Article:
Salt marshes line the leeward side of barrier islands and are often called an estuary. Estuaries serve as a nursery to most of the nearshore creatures of the ocean, and feed many of the mammals and birds that live on the coast. The estuary also acts as a sponge and filter to keep our waterways clean. Because it serves as the foundation for the marine food chain, the estuary is a vital part of ocean ecosystems. The water in an estuary is brackish meaning it is a combination of fresh and salt water. The tides flood the estuary every six hours, which stirs up bottom nutrients that feed shellfish. As the tide recedes, it carries those nutrients out to offshore areas where it continues to supply organisms with food. At low tide, the estuary becomes an excellent feeding ground for upland animals. The animals and plants that live in the estuary must be very hardy because they have to deal with the tidal currents, changing salinity and large quantities of silt dumped at the mouth of creeks and rivers. Enjoy your stroll through this beautiful habitat and really look and listen to the animals and plants that make their home here.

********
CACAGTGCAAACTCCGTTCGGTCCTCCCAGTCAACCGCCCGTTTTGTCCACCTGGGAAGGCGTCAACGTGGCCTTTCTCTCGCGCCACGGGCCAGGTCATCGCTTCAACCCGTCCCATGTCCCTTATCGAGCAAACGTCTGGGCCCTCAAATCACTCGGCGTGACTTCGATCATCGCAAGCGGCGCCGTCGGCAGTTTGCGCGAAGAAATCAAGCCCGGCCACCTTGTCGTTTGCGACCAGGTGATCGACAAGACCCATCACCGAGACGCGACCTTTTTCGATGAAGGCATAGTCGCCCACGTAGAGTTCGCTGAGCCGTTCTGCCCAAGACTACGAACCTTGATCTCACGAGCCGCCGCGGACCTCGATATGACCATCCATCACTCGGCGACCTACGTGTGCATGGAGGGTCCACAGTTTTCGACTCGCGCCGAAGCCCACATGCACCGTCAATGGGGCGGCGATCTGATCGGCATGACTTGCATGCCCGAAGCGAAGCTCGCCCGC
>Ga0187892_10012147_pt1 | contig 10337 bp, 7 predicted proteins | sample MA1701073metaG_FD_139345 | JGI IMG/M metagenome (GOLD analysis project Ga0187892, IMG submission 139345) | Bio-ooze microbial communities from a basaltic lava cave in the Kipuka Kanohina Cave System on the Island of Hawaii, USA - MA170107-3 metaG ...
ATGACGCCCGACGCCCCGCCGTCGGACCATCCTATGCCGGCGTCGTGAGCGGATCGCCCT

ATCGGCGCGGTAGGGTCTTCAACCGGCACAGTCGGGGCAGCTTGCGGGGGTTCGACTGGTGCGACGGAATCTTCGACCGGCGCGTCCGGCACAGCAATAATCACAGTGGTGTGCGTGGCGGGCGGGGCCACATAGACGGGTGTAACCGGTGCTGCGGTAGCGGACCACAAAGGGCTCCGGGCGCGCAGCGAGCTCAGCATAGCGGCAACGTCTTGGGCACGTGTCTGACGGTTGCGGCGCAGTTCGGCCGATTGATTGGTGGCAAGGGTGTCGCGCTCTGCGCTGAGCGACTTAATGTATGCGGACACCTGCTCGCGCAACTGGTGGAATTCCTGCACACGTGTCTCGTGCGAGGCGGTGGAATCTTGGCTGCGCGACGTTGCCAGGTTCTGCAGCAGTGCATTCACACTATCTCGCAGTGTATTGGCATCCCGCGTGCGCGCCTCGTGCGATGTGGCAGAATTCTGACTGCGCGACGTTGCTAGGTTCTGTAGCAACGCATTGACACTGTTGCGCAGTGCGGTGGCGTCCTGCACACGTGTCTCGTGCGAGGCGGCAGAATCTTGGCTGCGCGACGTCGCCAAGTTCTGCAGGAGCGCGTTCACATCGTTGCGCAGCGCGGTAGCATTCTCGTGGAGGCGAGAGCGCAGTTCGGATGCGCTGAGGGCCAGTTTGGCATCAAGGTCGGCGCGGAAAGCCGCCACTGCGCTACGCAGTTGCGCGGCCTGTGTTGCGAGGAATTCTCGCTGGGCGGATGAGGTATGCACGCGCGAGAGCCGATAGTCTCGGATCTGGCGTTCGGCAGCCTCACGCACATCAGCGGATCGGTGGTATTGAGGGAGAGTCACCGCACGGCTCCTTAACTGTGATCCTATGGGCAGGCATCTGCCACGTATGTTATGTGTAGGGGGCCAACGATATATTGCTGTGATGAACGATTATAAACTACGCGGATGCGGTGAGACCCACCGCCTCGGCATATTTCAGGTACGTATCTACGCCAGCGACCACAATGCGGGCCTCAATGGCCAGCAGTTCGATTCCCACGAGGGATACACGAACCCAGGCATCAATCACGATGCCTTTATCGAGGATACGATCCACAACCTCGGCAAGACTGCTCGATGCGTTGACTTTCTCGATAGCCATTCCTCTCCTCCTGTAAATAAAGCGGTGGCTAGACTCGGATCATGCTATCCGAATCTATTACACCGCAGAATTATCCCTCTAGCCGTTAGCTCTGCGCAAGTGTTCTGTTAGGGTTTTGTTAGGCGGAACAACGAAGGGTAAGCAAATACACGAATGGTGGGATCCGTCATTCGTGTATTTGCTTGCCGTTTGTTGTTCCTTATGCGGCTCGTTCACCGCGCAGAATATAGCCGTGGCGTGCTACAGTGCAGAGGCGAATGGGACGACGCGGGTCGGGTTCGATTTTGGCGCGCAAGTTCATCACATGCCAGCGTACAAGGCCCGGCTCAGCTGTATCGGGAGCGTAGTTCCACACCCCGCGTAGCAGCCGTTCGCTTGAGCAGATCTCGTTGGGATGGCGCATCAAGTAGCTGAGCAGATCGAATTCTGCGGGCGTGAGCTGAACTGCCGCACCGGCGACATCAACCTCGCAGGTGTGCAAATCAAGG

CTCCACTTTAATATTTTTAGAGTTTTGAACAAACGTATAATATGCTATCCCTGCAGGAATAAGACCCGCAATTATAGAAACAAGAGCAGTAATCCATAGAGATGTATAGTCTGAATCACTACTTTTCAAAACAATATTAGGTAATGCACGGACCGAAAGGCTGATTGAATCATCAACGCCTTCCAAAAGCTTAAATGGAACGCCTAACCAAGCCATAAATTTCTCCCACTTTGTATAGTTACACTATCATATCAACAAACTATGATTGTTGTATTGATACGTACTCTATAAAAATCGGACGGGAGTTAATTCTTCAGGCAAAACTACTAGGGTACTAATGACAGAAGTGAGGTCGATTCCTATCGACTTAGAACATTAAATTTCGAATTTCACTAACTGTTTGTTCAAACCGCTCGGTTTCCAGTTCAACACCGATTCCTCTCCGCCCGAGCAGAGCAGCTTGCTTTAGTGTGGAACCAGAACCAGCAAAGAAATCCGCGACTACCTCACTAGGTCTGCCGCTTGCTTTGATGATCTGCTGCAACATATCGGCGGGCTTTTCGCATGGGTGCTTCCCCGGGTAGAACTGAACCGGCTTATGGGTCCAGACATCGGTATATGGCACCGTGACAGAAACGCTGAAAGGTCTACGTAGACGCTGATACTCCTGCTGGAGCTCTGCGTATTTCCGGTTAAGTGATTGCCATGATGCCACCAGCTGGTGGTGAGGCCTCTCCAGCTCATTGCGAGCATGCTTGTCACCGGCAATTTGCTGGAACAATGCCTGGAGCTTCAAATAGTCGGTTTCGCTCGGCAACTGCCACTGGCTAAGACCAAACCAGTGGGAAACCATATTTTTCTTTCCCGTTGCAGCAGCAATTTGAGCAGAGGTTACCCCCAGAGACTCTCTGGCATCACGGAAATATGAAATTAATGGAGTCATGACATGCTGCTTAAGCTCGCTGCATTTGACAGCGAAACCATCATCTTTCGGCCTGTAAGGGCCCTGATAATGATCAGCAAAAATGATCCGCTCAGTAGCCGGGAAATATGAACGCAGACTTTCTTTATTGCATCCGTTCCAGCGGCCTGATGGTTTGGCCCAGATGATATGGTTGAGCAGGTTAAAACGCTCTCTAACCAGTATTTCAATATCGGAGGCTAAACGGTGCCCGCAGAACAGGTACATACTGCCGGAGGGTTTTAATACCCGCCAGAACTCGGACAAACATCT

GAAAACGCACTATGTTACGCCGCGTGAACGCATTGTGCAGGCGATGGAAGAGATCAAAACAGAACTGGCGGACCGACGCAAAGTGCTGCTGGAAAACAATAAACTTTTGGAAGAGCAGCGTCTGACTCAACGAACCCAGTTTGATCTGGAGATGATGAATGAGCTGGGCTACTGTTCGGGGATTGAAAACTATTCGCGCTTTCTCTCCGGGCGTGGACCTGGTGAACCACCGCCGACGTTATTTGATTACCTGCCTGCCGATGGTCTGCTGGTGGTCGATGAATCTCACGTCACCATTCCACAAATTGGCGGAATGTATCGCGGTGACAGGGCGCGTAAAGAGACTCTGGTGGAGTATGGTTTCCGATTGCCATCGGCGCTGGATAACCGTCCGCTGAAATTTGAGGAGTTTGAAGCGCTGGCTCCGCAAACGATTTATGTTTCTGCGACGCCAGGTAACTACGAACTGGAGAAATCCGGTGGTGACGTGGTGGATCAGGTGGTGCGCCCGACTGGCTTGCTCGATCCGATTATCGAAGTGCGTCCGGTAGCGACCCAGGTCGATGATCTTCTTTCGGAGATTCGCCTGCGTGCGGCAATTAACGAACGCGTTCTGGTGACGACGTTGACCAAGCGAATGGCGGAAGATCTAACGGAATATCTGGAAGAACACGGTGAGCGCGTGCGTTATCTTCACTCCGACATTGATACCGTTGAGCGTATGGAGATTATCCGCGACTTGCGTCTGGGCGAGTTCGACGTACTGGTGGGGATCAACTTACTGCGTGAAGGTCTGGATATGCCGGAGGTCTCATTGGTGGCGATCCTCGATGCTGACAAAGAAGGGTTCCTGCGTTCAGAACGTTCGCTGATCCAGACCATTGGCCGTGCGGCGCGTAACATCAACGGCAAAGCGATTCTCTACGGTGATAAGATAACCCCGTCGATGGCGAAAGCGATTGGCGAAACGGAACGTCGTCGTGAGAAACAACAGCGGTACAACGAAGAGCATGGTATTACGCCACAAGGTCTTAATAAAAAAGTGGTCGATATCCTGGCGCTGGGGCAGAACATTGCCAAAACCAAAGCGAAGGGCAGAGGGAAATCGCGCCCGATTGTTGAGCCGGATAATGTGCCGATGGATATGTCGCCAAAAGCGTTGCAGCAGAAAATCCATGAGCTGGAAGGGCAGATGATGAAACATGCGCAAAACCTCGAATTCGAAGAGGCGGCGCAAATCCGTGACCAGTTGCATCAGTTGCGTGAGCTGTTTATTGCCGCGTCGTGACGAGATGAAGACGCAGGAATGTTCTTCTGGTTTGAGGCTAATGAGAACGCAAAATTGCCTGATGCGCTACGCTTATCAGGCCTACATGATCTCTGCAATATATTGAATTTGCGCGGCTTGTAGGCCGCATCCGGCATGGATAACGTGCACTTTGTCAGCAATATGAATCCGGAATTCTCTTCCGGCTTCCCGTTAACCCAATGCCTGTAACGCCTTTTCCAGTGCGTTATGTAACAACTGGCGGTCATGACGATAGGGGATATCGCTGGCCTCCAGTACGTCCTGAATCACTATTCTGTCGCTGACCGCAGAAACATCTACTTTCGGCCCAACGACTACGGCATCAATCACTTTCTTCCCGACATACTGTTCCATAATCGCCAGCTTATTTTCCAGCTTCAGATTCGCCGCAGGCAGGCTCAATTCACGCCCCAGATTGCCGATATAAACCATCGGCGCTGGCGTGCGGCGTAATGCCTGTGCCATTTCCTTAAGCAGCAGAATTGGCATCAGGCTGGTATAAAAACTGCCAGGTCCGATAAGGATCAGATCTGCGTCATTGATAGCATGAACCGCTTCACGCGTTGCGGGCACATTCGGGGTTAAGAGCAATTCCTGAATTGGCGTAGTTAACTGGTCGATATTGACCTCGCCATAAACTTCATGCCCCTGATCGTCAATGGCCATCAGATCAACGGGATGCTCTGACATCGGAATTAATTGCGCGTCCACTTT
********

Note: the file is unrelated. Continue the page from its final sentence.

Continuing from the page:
The BHI Conservancy monitors the salt marshes that border Bald Head Creek. Weekly water quality measurements have been taken since May 2010. The Conservancy also participates in the Oyster Spat Monitoring Program sponsored by UNC Wilmington. This program is a community based effort to determine the health of oyster populations throughout the state by monitoring spat (larval oysters) recruitment on specially designed 'racks'. The BHI Conservancy maintains three test locations in Bald Head Creek and submits the data to the Oyster Spat Monitoring Program's website. Finally, the Conservancy leads Bald Head Island's effort to recycle oyster shells and place them back into Bald Head Creek to improve oyster habitat. Oysters are filter feeders and their presence improves water quality. This program is sponsored by the Marine Fisheries Division of NCDENR.